Would you buy out-of-date food if it was cheap enough?

Sarah Coles
Approved Food
Approved Food

When Dan Cluderay appeared on Dragon's Den last month, the experts were highly skeptical about his business idea.

Cluderay wanted funding for a business selling out-of-date food at a huge discount online, and the Dragons decided that the idea wasn't going to go anywhere. Now 40-year-old Cluderay, from Worksop in Nottinghamshire, says the business, Approved Food, is turning over £4 million.

Cluderay first started selling out-of-date food in 2001 when he was made redundant from his job as a software engineer. With his redundancy money he set up market stalls in Leeds, Hull and Doncaster, and did a roaring trade. However, the idea for the online business came when he took a delivery of nettle tea. He realised his usual customers wouldn't be interested, but there were people elsewhere in the country who would - and if he could get the business online, he could reach them.

He teamed up with 50-year-old Andy Needham, who ran a wholesaling business and had a background in finance, to take the business online. The website went live in 2008, and he is now turning over £4 million from his warehouse in Sheffield.
Is out-of-date food safe?

His website sells items that have gone past the 'best before' date - or are very close to it. After this date they are still safe to eat, but the manufacturers estimate that their texture or flavour may not be as good as when they were first produced. All the items he sells are within their 'use by' date - which is a safety measure, and which the experts recommend nobody should eat once it passes.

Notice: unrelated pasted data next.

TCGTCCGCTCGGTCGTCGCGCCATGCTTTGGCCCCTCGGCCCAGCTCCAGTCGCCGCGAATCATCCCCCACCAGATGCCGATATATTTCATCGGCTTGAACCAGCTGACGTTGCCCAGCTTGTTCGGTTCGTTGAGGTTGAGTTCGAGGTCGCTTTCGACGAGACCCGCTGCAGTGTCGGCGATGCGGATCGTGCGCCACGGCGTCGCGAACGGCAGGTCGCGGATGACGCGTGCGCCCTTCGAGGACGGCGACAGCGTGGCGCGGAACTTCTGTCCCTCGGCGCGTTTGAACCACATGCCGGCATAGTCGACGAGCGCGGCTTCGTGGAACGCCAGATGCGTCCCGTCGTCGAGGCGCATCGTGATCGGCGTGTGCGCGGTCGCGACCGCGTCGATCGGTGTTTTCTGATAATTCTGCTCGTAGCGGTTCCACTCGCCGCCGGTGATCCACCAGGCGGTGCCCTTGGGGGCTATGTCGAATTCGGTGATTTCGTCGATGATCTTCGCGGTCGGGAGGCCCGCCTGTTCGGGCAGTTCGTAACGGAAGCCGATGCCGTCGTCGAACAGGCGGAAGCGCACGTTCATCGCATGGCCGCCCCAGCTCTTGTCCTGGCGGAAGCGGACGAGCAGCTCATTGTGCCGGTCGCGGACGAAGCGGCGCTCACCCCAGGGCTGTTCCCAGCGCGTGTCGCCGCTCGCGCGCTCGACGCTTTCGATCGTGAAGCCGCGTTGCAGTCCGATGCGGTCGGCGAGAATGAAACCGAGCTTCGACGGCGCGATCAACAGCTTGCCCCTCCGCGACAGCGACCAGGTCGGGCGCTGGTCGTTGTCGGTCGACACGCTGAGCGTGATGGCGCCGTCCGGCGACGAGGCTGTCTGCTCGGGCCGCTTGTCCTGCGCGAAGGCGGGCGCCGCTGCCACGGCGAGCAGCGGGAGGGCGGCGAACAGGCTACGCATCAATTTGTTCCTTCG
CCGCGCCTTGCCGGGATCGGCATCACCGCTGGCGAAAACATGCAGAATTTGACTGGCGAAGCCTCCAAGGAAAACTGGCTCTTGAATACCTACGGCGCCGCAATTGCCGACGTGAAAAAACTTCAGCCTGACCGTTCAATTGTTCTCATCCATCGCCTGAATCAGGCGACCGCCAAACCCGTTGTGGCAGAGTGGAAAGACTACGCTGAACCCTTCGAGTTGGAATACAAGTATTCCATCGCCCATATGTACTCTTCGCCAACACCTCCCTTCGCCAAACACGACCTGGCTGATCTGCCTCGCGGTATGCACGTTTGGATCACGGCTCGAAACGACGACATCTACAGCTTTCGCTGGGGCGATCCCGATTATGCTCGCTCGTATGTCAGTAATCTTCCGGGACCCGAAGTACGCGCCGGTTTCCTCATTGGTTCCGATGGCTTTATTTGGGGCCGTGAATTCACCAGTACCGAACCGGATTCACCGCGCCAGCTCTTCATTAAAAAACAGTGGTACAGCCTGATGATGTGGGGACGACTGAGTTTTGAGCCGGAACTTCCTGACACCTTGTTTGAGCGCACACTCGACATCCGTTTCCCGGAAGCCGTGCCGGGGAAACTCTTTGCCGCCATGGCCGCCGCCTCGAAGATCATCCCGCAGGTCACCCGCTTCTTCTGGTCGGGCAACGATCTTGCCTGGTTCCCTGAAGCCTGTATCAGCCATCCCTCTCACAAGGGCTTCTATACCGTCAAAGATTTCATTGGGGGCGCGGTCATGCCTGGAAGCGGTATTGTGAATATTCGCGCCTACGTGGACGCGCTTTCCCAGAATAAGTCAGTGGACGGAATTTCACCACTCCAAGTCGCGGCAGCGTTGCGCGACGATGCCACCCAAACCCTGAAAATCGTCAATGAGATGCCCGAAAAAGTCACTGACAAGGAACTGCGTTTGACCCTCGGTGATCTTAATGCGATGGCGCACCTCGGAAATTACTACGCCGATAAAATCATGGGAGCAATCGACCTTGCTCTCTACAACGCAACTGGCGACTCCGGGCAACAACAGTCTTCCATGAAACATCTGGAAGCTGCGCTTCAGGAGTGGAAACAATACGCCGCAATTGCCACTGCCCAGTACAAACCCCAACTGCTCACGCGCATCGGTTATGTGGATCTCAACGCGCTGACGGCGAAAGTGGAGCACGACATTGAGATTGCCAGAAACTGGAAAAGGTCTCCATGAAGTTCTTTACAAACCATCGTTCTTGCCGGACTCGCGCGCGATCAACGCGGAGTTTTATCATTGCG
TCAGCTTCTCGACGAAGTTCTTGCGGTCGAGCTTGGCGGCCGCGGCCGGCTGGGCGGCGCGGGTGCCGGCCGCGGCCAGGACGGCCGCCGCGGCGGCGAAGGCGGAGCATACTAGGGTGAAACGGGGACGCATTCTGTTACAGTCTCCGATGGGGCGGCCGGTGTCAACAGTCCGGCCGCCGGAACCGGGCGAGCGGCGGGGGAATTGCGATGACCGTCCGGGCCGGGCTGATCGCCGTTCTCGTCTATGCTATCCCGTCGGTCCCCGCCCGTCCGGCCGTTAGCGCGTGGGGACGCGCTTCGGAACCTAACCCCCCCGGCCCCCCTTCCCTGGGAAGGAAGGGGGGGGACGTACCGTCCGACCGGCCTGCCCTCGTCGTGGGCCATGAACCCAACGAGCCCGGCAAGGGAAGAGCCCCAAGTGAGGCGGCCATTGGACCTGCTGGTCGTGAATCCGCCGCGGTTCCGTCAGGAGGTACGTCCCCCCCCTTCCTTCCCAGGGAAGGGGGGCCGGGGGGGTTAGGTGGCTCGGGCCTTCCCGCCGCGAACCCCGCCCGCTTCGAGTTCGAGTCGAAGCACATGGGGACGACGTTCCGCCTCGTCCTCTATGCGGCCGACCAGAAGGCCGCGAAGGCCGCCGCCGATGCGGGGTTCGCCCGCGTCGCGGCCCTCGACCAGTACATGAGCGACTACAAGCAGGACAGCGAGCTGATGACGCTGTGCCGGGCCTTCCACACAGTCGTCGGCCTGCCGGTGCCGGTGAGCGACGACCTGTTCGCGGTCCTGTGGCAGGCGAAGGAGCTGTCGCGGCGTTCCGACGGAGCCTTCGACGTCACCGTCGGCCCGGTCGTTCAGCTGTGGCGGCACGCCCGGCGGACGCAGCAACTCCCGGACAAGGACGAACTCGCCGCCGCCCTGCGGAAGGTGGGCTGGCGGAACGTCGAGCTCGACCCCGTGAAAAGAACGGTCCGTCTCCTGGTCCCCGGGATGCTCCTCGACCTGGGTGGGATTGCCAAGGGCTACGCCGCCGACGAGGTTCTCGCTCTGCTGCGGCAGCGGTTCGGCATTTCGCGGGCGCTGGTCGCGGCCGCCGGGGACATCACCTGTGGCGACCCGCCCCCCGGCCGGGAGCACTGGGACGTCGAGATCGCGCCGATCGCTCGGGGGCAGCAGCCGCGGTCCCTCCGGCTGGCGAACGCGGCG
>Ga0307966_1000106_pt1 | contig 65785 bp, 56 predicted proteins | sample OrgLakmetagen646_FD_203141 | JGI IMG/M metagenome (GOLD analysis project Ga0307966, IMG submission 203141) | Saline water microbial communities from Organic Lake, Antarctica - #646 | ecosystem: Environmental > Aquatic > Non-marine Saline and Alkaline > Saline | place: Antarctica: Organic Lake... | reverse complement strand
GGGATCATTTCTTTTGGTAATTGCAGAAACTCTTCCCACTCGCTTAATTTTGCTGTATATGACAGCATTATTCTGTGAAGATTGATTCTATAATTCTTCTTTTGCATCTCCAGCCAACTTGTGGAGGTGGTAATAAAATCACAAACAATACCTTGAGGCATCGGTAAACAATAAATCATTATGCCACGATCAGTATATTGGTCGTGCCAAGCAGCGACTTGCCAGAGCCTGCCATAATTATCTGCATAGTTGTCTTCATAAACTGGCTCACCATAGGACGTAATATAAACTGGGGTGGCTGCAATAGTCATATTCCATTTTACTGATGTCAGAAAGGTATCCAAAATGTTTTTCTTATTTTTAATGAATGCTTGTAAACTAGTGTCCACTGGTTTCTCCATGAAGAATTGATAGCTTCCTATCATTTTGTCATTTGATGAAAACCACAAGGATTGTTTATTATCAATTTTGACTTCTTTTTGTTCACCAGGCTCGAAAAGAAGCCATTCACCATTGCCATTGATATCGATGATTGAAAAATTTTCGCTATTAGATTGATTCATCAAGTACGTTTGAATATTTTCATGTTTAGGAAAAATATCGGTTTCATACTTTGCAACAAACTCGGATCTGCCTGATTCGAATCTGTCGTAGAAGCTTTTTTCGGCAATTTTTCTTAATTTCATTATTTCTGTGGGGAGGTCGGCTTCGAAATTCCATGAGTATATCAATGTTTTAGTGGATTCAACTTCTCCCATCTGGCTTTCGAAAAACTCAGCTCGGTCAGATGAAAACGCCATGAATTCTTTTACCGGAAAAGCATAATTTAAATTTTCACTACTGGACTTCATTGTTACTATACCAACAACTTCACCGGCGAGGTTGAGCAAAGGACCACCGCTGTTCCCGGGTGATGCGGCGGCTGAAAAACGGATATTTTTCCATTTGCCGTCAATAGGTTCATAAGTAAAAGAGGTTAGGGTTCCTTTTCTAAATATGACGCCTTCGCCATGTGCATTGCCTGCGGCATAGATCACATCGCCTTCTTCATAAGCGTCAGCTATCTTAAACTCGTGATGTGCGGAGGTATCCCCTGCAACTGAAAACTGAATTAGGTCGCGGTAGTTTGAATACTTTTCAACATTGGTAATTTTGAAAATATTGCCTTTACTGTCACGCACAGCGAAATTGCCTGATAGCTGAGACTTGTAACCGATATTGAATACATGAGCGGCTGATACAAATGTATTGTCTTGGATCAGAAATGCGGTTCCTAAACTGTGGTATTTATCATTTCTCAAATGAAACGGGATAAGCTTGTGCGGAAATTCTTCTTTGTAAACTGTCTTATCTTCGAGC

The big retailers avoid food near or past the best before date, as their customers won't accept it. But for bargain hunters it's a small price to pay for reductions of up to 70%. At the moment deals on the site include Heinz balsamic vinegar, reduced from £2.89 to £1.49, eight cans of peach and apricot Fanta, reduced from £3.55 to £1, and 500g of Buitoni pasta reduced from £1 to 59p. The postage and packaging is £5.99, so shoppers need to order a handful of items in order to start saving

Would you buy it?

There is clearly demand for food like this. The site is one of the stars of ITV show Bargain Fever Britain, and after the first show aired, it saw a huge spike in people registering. Demand was so high that the website struggled to cope, and the company had to issue a Twitter apology.

The site taps into a growing movement, encouraging people not to throw food away on the basis of best before dates. The Love Food Hate Waste campaign has been actively promoting the fact that passing the best before date is no reason to throw an item out - and that there's no danger in eating food as it is within the 'use by' date. The Waste and Resources Action Programme (Wrap) recently discovered that shoppers could save £600 million a year by eating items just one day past their best before date.

There are currently not many online players in this market - aside from Approved Food and Clearancexl.co.uk. There are several stores around the country, such as Factory Foods Clearance Outlet in Rotheram, and the Community Shops in Lambeth, London, and Goldthorpe in South Yorkshire. And there is every chance that this sector is set to expand. Certainly if the interest in Approved Foods is anything to go by, there's a huge market just waiting to be tapped.

But what do you think? Does the saving tempt you into buying out of date items? Or would you rather pay more for items at their best? Let us know in the comments.

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